Cooperative Institute for Climate Applications and Research
CICAR develops and promotes research to address a wide range of science and social topics consistent with three main themes: (1) Earth System Modeling – improve the predictive understanding of climate variability and change, and make that capability usable to advance the forecasts and climate information products at application centers, such as the National Centers for Environmental Prediction (NCEP); (2) Modern and Paleoclimate Observations - develop, collect, analyze, and archive instrumental Earth System data and paleoclimate proxy records to monitor the climate system, provide information for model verification and development, and to enrich the record of past climate variability and change; and (3) Climate Variability and Change Applications Research - develop tools and methods to provide useful climate information to support impact assessments, planning, and decision making in areas of public health, public policy, water resources management, and agriculture.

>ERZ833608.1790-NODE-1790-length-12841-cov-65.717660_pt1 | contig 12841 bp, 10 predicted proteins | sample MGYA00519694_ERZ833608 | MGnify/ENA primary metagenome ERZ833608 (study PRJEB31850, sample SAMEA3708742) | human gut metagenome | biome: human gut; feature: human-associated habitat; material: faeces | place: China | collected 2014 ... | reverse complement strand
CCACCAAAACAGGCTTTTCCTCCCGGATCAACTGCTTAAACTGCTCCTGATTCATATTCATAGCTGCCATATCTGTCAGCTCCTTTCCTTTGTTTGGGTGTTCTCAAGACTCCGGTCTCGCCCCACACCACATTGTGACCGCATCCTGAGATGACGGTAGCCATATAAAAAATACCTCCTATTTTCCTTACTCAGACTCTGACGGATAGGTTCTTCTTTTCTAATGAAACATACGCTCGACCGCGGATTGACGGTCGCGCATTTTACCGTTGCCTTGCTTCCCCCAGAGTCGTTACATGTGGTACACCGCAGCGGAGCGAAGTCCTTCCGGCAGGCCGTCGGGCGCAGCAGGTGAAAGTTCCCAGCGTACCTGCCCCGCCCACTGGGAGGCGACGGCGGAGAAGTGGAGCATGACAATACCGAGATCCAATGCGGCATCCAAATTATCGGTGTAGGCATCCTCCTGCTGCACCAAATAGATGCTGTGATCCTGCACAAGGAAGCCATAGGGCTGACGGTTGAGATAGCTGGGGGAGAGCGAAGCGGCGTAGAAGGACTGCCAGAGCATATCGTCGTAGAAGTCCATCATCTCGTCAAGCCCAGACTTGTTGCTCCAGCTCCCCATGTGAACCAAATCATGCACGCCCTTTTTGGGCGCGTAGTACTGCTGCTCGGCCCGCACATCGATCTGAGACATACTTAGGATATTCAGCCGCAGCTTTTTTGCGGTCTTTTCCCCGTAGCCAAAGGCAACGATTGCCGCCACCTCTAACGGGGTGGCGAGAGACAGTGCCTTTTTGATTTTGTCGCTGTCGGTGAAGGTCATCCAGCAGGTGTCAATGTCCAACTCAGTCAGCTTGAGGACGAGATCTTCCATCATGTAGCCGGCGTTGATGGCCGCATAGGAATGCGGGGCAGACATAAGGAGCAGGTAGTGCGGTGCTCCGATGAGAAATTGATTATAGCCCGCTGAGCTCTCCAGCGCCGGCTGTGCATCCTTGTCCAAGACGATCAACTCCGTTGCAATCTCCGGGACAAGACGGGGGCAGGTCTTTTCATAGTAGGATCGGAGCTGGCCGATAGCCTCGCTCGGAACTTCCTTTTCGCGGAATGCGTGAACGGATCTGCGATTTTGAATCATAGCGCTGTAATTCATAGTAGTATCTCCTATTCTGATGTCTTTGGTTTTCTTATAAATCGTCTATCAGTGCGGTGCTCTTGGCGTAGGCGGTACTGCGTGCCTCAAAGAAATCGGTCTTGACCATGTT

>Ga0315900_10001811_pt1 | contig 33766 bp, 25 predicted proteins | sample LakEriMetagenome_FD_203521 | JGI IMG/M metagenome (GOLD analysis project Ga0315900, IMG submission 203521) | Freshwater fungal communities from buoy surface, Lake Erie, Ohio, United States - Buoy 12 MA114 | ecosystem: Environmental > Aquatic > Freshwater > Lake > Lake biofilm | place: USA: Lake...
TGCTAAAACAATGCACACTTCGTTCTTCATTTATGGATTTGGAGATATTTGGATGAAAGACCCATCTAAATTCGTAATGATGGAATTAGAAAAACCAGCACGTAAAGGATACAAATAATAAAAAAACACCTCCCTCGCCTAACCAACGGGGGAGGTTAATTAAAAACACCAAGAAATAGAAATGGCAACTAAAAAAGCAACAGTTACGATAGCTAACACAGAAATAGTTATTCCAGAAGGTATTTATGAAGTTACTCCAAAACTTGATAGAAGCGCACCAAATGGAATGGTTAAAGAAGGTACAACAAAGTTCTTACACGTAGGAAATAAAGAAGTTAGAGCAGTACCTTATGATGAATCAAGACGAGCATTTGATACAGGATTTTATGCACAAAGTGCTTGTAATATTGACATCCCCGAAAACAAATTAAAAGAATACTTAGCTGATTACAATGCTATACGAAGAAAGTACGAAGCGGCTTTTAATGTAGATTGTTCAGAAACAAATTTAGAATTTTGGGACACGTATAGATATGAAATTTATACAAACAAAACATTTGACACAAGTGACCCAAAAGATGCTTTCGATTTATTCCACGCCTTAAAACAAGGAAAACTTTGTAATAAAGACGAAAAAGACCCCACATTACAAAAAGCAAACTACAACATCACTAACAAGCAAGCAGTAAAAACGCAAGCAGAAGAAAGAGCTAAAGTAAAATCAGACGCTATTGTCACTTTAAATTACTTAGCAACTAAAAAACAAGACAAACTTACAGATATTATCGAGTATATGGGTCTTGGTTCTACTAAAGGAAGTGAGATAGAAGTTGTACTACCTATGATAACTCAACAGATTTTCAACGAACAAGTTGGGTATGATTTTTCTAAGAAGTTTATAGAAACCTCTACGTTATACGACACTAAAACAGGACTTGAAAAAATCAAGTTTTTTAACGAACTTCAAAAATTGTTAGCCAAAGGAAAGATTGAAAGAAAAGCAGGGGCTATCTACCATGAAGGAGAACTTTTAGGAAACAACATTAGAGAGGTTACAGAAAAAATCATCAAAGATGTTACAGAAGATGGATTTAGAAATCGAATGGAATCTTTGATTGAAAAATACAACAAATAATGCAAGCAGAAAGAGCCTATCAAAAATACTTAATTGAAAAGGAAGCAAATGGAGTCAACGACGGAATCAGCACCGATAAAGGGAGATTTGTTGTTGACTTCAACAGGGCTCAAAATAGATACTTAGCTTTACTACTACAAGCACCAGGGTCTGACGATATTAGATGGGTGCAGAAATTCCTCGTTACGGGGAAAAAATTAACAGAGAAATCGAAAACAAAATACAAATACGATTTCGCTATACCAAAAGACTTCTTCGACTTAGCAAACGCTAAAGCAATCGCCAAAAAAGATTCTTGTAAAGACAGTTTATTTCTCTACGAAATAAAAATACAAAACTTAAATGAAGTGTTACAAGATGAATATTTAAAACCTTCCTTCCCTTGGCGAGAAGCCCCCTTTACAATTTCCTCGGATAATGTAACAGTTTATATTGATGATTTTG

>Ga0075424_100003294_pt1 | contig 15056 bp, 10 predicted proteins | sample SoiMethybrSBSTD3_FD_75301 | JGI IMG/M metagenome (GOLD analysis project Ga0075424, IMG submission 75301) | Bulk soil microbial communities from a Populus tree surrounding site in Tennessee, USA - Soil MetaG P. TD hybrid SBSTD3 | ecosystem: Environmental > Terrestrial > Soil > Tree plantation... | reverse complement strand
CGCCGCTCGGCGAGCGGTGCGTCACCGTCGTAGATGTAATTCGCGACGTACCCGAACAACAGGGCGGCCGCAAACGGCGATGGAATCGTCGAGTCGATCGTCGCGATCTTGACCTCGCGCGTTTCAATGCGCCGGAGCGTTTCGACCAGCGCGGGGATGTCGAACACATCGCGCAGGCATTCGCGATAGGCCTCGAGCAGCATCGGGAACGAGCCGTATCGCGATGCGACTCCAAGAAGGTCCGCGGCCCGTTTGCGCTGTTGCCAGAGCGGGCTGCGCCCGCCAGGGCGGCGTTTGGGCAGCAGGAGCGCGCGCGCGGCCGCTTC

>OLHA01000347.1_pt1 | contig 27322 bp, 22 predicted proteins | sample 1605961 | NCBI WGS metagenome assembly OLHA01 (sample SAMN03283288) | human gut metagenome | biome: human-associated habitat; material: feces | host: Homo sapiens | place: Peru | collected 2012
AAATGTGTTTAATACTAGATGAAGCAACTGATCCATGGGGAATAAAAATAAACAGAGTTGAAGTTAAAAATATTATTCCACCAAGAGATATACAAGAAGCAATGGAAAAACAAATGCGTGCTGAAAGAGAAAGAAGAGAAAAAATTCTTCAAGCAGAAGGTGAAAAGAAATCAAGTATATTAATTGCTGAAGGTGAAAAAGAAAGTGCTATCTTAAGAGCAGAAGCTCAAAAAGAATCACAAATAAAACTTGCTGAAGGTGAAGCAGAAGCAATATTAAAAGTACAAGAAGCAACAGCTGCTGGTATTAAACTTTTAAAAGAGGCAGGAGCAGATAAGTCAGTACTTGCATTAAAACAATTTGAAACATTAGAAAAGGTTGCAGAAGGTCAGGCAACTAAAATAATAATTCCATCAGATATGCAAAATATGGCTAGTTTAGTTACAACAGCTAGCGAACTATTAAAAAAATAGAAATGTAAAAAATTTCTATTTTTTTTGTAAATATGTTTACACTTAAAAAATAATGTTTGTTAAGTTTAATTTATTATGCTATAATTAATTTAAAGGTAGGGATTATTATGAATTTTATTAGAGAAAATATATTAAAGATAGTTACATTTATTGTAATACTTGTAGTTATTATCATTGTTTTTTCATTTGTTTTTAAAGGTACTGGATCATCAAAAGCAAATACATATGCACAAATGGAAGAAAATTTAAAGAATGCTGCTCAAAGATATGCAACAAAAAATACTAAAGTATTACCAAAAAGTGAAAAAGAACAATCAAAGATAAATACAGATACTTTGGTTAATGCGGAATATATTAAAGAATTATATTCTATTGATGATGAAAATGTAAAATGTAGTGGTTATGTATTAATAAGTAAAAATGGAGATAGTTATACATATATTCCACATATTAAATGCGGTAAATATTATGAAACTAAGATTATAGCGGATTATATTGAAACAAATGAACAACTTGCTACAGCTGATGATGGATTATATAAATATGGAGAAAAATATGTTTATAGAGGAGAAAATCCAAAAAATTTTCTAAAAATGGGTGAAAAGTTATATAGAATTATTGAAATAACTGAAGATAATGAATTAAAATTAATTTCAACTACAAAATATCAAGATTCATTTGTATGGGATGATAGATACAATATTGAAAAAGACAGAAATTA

CICAR facilitates a multi-disciplinary collaboration between NOAA and Columbia University in Earth climate research and education. The CICAR program of research and education is designed to enhance NOAA’s research capabilities in climate observations, modeling and prediction; developing methods and tools for providing climate information to users and decision makers; and improving the effectiveness of graduate- and undergraduate-level education by enabling graduates and undergraduates participation in joint NOAA-Columbia research projects.
CICAR’s major NOAA partners are the Geophysical Fluid Dynamics Laboratory (GFDL), the Climate Program Office (CPO), and the National Environmental Prediction Centre (NCEP).
|The precipitation anomaly for the Dust Bowl drought years of 1932-39 as simulated by a climate model. The severe drought was centered in the Great Plains. Our research has shown that the drought was initiated by tropical sea-surface temperature anomalies in the Pacific and Atlantic Oceans. The severity of the drought and its location in the central Plains can only be reproduced when the model includes the tremendous dust storms that resulted from poor agricultural practices and wind erosion. Research sponsored by the CPO Climate Variability and Predictability program.